Bioshock Infinite had some big shoes to fill. The original Bioshock, released in 2007 to both critical acclaim and financial success, is one of the defining games of this console generation. It proved that games could be both artistic and thought provoking while still appealing to a mainstream audience. Iconic characters such as the Big Daddy and Little Sisters, as well as that now immortal phrase "Would you kindly?" have become firmly rooted within the collective gaming mindset.

With all of that in mind, Bioshock Infinite blows Rapture straight out of the water. Featuring deeper combat, more expressive and relatable characters as well as a setting that is (somehow) even richer in its visualization and social commentary than Rapture before it, Bioshock Infinite is a masterpiece over 6 years in the making.

The decision for the player character Booker Dewitt to actually have a personality and history as opposed to the original title's "blank slate" protagonist does much to elevate Infinite above its predecessor.

An ex-pinkerton agent and war veteran, Dewitt's life hasn't been easy. He's killed, beaten, and maimed people both in war and in peace. Now in 1912 he has to live with his horrible deeds, and he finds himself deep in debt to some very important people. They offer him one chance for redemption - bring us the girl, and wipe away the debt. The only problem is that the girl in question is in Columbia, a floating city in the sky.

Players are greeted with a familiar sight upon starting the game, a lone lighthouse amongst the ocean waves.  Except this time, rather than descending to the ocean depths below, players are lifted high into the sky.

What you will find there is a visual feast. Columbia is a far cry from the murky and grim failure that is the underwater libertarian utopia of Rapture.  Columbia's vision of an American utopia is still alive and well upon the player's arrival. Brick buildings float atop massive balloons against the backdrop of a brilliant baby blue sky. Citizens talk, dine and barter as children laugh and play in the streets, all while the angel statues that decorate every building and corner watch silently from above, one particularly massive statue in particular.

It truly looks to be a heaven on earth, or as close as mankind could come to it. As players in the first hour of the game explore this literal "city on a hill," an uneasy feeling begins to creep in. Conversations overheard between citizens make you do a double take, as you ask yourself "did they just say that?" Images throughout the city idealize America's founding fathers, George Washington, Ben Franklin, and Thomas Jefferson, as well as the city's own charismatic and mysterious founding father. Posters and propaganda point towards a deeply religious god fearing populace, who believe themselves to be more "American" than the America down below, so much in fact they seceded from the union and floated away. Immigrants and non-whites, whether they are Irish, Chinese or African-American, are treated as second class citizens. The cracks of this "utopia" quickly begin to appear.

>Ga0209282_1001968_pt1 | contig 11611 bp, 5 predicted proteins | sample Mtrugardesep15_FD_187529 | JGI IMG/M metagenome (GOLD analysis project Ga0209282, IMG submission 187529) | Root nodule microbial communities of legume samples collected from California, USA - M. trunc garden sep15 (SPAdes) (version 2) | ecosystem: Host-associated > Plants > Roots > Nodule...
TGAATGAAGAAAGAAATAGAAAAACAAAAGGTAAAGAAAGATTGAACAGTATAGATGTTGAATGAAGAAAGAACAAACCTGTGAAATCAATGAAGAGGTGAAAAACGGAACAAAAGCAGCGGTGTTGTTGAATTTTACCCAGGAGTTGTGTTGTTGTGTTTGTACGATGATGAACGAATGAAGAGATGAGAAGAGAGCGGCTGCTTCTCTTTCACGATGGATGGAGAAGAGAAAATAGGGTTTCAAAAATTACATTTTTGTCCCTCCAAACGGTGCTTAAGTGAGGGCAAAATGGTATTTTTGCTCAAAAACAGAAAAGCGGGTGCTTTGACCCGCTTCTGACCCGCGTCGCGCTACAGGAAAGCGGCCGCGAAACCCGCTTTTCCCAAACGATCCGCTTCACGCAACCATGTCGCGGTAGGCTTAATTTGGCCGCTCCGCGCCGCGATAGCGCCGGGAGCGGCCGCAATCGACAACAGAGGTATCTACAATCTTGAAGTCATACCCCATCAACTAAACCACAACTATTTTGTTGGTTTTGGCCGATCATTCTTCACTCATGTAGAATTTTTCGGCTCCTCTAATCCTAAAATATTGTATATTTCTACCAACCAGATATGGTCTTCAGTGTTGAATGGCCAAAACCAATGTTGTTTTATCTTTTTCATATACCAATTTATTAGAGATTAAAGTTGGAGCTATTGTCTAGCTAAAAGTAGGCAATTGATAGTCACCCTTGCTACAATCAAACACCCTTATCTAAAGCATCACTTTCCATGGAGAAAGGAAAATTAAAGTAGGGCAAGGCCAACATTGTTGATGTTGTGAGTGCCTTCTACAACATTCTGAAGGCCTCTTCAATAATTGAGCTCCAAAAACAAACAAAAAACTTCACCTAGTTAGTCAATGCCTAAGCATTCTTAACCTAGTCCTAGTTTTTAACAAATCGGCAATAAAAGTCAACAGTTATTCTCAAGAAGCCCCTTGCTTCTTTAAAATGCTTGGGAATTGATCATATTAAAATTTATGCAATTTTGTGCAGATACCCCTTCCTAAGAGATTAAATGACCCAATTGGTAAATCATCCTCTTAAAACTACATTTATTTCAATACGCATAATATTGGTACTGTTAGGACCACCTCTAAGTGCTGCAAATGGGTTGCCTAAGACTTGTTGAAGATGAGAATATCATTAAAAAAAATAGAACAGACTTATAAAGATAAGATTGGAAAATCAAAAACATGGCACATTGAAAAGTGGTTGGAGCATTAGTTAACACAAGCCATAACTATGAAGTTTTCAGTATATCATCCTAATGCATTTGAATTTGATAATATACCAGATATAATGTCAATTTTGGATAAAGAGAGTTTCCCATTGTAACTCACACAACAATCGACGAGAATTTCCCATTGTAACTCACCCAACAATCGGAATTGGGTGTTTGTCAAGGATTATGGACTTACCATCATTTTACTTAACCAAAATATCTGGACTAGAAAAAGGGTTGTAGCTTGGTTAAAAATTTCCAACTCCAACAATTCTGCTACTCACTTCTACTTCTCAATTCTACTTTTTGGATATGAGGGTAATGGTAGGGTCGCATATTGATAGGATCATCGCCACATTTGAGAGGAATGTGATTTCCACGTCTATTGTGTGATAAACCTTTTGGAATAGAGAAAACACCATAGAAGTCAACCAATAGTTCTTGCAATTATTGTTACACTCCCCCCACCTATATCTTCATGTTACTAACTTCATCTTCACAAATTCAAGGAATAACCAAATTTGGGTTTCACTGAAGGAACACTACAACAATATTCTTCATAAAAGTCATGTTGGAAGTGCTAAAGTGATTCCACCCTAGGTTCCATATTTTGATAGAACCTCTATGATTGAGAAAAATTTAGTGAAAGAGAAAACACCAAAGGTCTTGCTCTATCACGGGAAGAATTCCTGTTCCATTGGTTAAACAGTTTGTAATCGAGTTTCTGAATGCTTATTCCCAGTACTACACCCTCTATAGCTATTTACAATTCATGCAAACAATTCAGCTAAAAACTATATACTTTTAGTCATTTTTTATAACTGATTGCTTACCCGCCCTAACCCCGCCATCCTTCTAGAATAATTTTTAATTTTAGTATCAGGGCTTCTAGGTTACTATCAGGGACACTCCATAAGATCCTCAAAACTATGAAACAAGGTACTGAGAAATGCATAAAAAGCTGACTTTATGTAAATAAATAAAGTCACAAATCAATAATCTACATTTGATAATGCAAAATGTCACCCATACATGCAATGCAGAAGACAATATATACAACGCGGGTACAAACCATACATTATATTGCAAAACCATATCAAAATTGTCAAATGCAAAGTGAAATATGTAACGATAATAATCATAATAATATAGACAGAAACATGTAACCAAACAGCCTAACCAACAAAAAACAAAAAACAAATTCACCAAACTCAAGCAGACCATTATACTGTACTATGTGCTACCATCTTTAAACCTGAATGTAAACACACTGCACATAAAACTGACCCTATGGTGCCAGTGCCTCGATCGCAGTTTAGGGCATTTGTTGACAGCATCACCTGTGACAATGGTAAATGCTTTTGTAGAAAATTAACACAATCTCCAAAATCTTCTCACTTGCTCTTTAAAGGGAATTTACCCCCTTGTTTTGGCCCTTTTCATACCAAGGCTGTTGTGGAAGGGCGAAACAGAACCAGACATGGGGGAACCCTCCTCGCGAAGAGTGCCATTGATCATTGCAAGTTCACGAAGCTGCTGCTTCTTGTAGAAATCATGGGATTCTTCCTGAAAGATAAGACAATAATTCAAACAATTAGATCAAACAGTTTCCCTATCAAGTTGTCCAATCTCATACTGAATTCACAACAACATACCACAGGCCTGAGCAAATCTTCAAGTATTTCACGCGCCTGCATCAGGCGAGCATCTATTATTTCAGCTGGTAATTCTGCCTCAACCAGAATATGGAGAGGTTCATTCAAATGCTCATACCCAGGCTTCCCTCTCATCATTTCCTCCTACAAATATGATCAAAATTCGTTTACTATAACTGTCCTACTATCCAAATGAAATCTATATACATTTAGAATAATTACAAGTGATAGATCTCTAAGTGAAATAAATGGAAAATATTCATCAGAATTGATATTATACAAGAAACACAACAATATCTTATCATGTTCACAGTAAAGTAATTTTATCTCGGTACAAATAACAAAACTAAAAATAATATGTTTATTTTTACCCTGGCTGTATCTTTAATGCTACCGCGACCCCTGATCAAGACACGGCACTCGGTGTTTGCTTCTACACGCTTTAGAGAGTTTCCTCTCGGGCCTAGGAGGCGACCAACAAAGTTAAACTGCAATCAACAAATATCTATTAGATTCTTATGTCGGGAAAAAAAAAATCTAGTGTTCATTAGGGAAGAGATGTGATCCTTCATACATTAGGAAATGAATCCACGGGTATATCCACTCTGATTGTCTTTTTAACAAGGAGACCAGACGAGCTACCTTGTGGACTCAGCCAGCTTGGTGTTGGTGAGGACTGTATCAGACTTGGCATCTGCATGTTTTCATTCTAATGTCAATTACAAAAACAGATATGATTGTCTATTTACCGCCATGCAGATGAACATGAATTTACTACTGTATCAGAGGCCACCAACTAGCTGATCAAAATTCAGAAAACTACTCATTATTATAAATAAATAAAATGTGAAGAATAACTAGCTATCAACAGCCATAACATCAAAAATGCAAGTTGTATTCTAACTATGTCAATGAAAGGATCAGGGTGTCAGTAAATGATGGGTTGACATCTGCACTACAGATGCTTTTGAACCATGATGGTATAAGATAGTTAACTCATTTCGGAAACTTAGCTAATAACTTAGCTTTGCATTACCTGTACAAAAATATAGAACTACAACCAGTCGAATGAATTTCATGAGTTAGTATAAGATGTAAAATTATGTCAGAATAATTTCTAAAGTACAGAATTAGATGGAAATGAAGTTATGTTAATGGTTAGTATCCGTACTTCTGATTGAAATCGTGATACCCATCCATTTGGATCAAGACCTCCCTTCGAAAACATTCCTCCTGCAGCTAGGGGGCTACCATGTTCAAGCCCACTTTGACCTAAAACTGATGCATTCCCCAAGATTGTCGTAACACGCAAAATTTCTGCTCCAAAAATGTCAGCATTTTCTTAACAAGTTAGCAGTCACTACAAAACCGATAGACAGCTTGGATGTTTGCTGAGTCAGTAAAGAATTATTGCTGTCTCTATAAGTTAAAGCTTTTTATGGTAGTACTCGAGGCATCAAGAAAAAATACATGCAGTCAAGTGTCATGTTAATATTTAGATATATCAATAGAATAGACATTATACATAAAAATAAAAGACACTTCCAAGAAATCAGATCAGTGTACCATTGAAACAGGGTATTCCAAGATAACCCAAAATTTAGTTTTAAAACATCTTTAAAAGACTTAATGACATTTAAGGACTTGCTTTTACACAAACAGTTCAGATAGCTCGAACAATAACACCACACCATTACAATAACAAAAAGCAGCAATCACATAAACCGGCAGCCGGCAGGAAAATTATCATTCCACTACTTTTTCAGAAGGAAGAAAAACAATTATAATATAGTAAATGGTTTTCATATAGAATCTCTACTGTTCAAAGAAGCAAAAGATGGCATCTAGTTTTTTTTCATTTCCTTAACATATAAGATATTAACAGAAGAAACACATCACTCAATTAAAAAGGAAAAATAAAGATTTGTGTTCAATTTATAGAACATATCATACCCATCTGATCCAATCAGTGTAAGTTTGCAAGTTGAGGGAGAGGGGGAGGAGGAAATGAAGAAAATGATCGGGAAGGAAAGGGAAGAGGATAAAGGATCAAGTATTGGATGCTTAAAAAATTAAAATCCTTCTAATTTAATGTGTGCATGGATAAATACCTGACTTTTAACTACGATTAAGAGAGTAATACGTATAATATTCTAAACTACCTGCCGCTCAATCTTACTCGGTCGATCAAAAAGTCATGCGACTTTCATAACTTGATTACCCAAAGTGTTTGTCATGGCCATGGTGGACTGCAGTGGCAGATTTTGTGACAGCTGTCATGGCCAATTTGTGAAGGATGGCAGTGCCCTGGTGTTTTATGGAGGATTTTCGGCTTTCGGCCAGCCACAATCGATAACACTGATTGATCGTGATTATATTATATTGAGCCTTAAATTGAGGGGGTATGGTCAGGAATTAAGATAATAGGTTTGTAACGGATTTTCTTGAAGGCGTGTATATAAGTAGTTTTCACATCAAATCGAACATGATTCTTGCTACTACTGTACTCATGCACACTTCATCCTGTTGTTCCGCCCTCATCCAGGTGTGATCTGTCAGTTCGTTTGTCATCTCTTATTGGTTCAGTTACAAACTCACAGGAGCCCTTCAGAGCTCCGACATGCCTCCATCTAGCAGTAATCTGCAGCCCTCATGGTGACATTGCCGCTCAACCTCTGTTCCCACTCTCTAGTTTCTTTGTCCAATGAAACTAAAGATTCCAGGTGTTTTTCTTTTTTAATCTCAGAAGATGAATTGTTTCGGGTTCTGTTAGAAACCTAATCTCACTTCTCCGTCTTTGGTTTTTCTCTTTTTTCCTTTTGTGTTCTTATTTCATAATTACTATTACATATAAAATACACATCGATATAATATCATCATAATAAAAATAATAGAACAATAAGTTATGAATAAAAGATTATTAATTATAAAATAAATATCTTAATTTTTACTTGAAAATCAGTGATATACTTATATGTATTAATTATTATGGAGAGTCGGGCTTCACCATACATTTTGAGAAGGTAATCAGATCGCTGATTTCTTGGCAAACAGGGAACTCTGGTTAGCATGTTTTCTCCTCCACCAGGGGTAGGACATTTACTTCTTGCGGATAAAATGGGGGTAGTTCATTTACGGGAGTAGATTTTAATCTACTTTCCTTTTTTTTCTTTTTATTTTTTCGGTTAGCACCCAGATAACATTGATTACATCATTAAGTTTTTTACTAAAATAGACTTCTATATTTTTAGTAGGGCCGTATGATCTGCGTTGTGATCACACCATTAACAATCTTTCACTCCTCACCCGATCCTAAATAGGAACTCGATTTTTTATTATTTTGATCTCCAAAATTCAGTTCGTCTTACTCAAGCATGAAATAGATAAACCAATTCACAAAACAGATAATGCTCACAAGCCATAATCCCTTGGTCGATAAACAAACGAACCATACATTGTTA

Columbia's ugly underbelly becomes painfully apparent early on in the game following one of the most nonintrusive and clever tutorials I've ever played in a game. Columbia is celebrating its independence from the United States, and Dewitt gets to take part (at least for a few moments) in the festivities. Parade precessions float by, fireworks light up the sky, and music fills the air as Booker makes his way through the city. He shortly arrives at a small fair, and it functions as the perfect tutorial/world building environment. Salesman perform live demonstrations of their products, such as the audio recording voxiphones and the effects of drinks called vigors which when consumed seemingly grant magic powers. Carnival games serve as combat tutorials, as players pick up air rifles to shoot cardboard versions of a local rebel group known as the "Vox Populi," and upon achieving a high enough score are rewarded with prizes.

After leaving the fair, Booker finds himself at a raffle. After drawing a baseball with a number on it and awaiting the results, Booker is found to be the winner. The prize? The opportunity to essentially throw the first stone at a public lynching of an interracial couple.

You are presented with three choices; throw the baseball at the couple, throw it at the announcer, or do nothing at all. Never before have I felt so uncomfortable while playing a video game. To throw the ball at the couple would be to commit a terrible act of hate and racism. To throw the ball at the announcer would be to sell yourself out as an intruder and could potentially hurt your chances of finding the girl and escaping. If it wasn't evident before, it becomes painfully so now - Bioshock Infinite isn't pulling any punches. It wants to be taken seriously. It wants players to stare into the ugly face of racism and nationalism taken to the extreme, and it grabs you by the throat to do so.

Even without the super nationalistic populace and white supremacy philosophy, Columbia is a disturbing and strange place. Two peculiar characters, who appear to be twins, persistently appear and babble about what to the player seems to be nonsense. Items and pieces of the environment sometimes change or disappear altogether. Songs familiar to players in modern times can be heard in a much different fashion, despite the game taking place in 1912. There is something much deeper and more complex going on in Columbia, and while the first half of the game deals heavily with Columbia and its ideals, the second half of the game takes a jarring metaphysical turn.